Globe Theatre, London
Tuesday 2nd July 2013
This third Globe production of one of Shakespeare's most performed scripts takes direction from it's first Lady Macbeth, Eve Best, who marks her directorial debut with this unusual take on the dark Scottish play.
Olly Fox's rousing composition underscores the opening and remains one of the best elements of the overall production. With drumming to get the heart pounding and a final fiddle solo that chills to the bone, the music in this piece inspires just the right tone of foreboding.
The direction overall looks hard for, and makes the most of, the moments for comic exploration in the piece. The prolonged hysterics from Macbeth and Banquo at their first meeting with the Weird Sisters worked well; at this point the characters are without the relative burden of ambition for foreseen rewards. However to still be exploiting laughs from the dinner table scene at the arrival of Banquo's ghost somewhat spoils the gravitas of that moment, and the poignancy of Macbeth's emotional and mental decline to that point. Joseph Millson's Macbeth felt somewhat stilted by this unusual interpretation, his characterisation wide-eyed and frantic, seeming to lose control and letting his fate unravel by chance rather than through a focus of ambition. His Lady Macbeth, the dynamo that is Samantha Spiro - so good at the Globe last year in The Taming of the Shrew - seemed ironically tame in comparison. Servantile to her husband's frenzied plans, this could almost be an extension of her final compliant Katherine, reluctant and weak willed.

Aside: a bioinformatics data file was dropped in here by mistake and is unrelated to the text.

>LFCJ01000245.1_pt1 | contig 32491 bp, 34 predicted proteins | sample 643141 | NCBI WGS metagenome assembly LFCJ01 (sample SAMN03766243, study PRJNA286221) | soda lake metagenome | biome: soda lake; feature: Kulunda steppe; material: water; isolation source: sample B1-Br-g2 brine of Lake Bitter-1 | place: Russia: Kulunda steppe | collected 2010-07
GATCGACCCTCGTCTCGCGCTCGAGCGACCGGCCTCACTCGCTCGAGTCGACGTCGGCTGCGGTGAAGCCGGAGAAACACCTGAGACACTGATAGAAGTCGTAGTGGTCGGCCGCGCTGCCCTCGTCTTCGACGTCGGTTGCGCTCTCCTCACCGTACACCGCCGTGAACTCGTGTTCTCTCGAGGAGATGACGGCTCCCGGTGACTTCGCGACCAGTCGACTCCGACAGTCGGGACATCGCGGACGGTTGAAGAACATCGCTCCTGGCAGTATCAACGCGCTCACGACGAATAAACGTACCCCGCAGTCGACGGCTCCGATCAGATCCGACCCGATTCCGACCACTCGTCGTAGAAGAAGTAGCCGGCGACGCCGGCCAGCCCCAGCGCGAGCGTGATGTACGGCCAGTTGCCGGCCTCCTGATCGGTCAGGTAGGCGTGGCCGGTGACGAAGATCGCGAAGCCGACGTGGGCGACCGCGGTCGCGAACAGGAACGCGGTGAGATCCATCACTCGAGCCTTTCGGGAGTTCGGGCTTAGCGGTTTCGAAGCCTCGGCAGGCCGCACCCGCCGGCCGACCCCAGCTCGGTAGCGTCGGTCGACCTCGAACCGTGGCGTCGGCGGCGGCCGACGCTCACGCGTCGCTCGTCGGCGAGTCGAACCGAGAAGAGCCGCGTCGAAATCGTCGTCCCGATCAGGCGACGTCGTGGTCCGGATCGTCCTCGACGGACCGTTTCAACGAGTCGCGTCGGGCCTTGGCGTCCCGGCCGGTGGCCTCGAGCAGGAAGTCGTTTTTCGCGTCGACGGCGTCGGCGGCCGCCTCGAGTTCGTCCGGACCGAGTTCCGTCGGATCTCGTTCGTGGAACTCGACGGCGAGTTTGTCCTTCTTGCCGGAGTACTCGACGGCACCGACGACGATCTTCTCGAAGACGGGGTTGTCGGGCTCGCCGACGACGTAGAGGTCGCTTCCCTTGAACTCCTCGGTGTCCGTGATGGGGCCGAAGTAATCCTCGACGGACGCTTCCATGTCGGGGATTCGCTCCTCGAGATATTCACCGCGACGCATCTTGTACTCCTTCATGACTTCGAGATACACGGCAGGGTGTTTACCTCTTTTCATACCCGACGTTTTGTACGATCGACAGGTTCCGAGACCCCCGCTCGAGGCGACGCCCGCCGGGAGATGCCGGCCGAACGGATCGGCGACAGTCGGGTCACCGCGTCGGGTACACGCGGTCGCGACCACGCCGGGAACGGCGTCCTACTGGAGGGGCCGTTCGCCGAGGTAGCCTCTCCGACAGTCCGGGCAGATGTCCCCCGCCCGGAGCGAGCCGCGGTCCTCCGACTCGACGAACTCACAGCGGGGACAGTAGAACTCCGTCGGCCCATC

There was some strong support in the thoroughly able cast, with Billy Boyd's heavily accented Banquo, Stuart Bowman's controlled Macduff and Philip Cumbus' studied Malcolm among the stand outs. A lovely cameo too from Bette Bourne, making the most of the Porter and captivating the audience immediately.
A production that could barely differ more from the gore-fest that was Lucy Bailey's exciting and shocking production of the same play at the Globe in 2010. A relatively gentle telling that did little to elicit any excitement from me.